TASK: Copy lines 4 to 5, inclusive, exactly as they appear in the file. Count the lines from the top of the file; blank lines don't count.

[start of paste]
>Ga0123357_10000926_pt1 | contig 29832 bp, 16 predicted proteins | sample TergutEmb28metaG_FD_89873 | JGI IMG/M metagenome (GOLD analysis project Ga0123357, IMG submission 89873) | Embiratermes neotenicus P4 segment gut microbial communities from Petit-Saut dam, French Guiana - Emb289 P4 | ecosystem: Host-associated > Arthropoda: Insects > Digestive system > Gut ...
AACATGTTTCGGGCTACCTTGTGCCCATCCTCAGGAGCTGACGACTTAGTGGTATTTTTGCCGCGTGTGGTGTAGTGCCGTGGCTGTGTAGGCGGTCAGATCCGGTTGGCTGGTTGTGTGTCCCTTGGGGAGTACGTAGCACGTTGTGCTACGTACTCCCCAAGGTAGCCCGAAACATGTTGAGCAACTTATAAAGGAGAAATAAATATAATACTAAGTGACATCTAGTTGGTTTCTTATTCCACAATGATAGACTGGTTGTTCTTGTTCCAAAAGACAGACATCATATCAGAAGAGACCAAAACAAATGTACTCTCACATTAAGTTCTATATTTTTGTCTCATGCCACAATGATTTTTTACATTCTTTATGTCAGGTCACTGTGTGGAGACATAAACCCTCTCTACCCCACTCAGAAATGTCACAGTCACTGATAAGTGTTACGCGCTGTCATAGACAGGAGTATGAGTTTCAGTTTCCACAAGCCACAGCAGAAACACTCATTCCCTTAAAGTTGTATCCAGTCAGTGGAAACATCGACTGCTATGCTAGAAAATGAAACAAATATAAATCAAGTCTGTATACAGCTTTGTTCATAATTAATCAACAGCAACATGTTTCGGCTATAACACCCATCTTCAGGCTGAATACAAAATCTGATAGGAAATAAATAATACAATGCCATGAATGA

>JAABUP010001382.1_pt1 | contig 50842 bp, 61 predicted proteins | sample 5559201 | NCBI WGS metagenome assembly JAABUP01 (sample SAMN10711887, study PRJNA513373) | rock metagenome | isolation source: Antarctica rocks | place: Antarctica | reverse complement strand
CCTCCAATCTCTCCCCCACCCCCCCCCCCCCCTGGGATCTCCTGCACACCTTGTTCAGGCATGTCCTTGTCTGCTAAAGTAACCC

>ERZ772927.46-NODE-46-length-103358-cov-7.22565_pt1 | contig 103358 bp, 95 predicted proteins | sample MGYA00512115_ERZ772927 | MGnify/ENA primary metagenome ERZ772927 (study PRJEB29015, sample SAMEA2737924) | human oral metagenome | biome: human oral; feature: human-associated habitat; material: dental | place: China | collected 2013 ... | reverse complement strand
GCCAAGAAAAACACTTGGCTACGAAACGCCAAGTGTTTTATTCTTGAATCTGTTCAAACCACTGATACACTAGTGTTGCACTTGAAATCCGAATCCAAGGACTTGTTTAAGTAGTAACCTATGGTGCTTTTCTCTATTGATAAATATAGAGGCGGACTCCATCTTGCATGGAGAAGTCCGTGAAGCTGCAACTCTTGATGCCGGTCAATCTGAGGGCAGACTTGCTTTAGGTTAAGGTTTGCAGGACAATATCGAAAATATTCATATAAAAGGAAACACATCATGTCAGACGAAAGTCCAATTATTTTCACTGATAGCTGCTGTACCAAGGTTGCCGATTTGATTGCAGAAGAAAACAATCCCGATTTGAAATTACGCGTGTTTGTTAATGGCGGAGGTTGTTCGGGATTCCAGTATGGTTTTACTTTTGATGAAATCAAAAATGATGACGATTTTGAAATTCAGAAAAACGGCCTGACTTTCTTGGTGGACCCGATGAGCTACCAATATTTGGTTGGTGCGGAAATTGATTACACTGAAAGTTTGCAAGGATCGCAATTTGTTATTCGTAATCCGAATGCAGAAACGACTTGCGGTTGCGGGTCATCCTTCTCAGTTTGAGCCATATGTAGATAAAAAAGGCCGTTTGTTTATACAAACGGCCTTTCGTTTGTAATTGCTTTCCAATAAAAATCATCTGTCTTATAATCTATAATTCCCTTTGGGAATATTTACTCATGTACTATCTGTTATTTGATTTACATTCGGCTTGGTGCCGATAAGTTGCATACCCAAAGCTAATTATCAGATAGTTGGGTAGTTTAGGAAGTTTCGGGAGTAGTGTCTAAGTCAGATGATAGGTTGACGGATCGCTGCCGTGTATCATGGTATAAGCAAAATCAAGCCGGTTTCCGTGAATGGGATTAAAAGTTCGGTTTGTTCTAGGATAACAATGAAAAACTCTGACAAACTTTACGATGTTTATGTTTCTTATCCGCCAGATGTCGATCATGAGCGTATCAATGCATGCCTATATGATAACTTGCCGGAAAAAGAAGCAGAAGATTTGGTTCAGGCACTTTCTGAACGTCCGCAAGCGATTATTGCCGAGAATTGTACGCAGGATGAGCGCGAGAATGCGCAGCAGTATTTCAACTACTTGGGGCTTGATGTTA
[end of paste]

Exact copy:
CCTCCAATCTCTCCCCCACCCCCCCCCCCCCCTGGGATCTCCTGCACACCTTGTTCAGGCATGTCCTTGTCTGCTAAAGTAACCC

>ERZ772927.46-NODE-46-length-103358-cov-7.22565_pt1 | contig 103358 bp, 95 predicted proteins | sample MGYA00512115_ERZ772927 | MGnify/ENA primary metagenome ERZ772927 (study PRJEB29015, sample SAMEA2737924) | human oral metagenome | biome: human oral; feature: human-associated habitat; material: dental | place: China | collected 2013 ... | reverse complement strand